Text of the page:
David KempDavid Kemp
David Kemp was a professor and the former head of the Department of Drama at Queen’s, and was cross-appointed to the Faculty of Education, where he served as associate dean. Mr. Kemp was an accomplished playwright, theatre artist and educator who advocated for theatre education for all ages. He was very active within the local arts community, serving as artistic director of the Frontenac Children’s Teachers Theatre Company, which performed children’s theatre at local schools, and co-founded the Artists in Community Education program (ACE).

“In co-founding the Artists in Community Education program (ACE), which provides practicing artists with the teaching tools they needed to pursue classroom, community outreach and arts leadership careers, he has inspired successive generations of youth while integrating artistic practices in all disciplines with community life, making Kingston a leading centre for arts education,” the city says in its release.

Visit the City of Kingston website for video profiles and more information about the 2017 Mayor’s Arts Awards.

The Isabel celebrated for design excellence

  • The Isabel Bader Centre for the Performing Arts gleams in the morning light. (Photo: Doublespace photography)
    The Isabel Bader Centre for the Performing Arts gleams in the morning light. (Photo: Doublespace photography)
  • The Isabel overlooks Lake Ontario. (Photo: Doublespace photography)
    The Isabel overlooks Lake Ontario. (Photo: Doublespace photography)
  • The Isabel's bright interior welcomes guests to a performance. (Photo: Corey Forster, ArtSci’17 and MSc’19)
    The Isabel's bright interior welcomes guests to a performance. (Photo: Corey Forster, ArtSci’17 and MSc’19)
  • The 566-seat performance hall offers world-renowned acoustics. (Photo: Doublespace photography)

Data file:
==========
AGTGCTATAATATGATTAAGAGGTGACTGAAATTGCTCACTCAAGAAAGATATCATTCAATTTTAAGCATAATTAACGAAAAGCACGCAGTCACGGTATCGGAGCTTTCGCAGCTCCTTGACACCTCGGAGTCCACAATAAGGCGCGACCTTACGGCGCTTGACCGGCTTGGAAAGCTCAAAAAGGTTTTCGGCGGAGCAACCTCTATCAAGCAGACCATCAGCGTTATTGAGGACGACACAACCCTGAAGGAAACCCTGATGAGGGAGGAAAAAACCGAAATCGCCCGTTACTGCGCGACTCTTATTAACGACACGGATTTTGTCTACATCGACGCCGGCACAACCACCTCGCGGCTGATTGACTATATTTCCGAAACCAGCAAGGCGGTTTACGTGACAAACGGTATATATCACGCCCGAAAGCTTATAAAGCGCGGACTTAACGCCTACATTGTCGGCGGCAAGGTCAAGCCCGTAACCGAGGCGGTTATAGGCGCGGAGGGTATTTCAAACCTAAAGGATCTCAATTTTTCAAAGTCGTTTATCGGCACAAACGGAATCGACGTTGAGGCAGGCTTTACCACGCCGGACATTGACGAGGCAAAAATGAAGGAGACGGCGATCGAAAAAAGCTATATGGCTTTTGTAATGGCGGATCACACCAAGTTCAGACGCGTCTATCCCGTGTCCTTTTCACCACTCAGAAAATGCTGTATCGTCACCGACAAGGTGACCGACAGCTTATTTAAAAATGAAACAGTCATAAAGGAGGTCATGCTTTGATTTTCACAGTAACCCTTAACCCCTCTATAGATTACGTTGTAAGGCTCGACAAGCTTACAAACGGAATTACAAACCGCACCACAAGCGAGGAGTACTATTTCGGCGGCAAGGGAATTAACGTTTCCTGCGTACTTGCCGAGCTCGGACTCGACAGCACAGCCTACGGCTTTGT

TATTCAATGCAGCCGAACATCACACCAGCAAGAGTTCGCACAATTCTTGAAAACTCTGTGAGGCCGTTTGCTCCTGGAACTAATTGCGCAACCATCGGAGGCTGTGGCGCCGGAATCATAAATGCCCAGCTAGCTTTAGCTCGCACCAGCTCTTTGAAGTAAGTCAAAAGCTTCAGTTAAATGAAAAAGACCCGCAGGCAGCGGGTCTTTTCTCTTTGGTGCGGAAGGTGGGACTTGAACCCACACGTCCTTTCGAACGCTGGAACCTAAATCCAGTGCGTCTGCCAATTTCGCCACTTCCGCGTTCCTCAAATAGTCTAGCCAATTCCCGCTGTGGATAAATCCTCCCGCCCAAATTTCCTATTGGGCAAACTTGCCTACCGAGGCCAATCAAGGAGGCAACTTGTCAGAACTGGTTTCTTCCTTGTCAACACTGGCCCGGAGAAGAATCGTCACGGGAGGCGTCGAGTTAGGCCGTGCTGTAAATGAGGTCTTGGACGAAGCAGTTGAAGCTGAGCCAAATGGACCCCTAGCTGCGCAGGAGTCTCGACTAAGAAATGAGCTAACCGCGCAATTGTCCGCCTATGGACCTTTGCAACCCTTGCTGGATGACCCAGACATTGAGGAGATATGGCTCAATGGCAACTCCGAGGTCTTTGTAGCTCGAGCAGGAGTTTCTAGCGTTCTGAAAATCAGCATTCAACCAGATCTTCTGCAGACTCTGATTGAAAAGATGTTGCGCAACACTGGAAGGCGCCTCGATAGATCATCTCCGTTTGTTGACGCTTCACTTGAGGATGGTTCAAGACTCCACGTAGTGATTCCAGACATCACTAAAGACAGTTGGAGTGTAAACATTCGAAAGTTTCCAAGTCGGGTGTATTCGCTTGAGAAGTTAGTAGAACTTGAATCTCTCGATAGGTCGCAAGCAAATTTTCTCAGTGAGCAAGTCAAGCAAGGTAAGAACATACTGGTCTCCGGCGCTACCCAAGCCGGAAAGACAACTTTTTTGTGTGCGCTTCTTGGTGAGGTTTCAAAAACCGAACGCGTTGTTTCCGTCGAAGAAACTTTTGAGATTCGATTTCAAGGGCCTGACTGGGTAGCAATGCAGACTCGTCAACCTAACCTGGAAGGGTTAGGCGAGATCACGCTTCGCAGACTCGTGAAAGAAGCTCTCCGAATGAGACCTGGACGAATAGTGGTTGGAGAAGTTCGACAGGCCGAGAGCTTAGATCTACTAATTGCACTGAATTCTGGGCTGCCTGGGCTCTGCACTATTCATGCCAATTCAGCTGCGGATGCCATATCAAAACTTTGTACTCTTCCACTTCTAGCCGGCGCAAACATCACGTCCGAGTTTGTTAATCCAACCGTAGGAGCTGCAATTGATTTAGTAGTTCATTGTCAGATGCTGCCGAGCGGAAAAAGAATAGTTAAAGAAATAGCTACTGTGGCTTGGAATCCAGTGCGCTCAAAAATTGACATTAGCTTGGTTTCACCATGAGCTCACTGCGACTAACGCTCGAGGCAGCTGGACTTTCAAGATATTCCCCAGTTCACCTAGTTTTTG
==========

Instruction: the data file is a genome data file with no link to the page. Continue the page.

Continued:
The 566-seat performance hall offers world-renowned acoustics. (Photo: Doublespace photography)
  • Large windows and open space give the Isabel an impressive feeling of grandeur. (Photo: Physical Plant Services)
    Large windows and open space give the Isabel an impressive feeling of grandeur. (Photo: Physical Plant Services)

The 2017 Livable City Design Awards celebrated buildings across Kingston, including the Isabel Bader Centre for the Performing Arts, which won an Award of Excellence for its building project design.

“Queen’s is honoured to receive this award from the City of Kingston. Given the strong field of great projects that were nominated, the recognition is particularly exciting,” said John Witjes, Associate Vice-Principal (Facilities). “In addition to being one of the premier buildings on campus for our staff and students, The Isabel has become a wonderful local venue for world-class performing arts. Our facilities team is very proud of the role we played in helping to create it.”

The Isabel was judged by a jury of professionals, based on criteria including significance to the city and community, innovation, context, execution, sustainable design, and accessibility.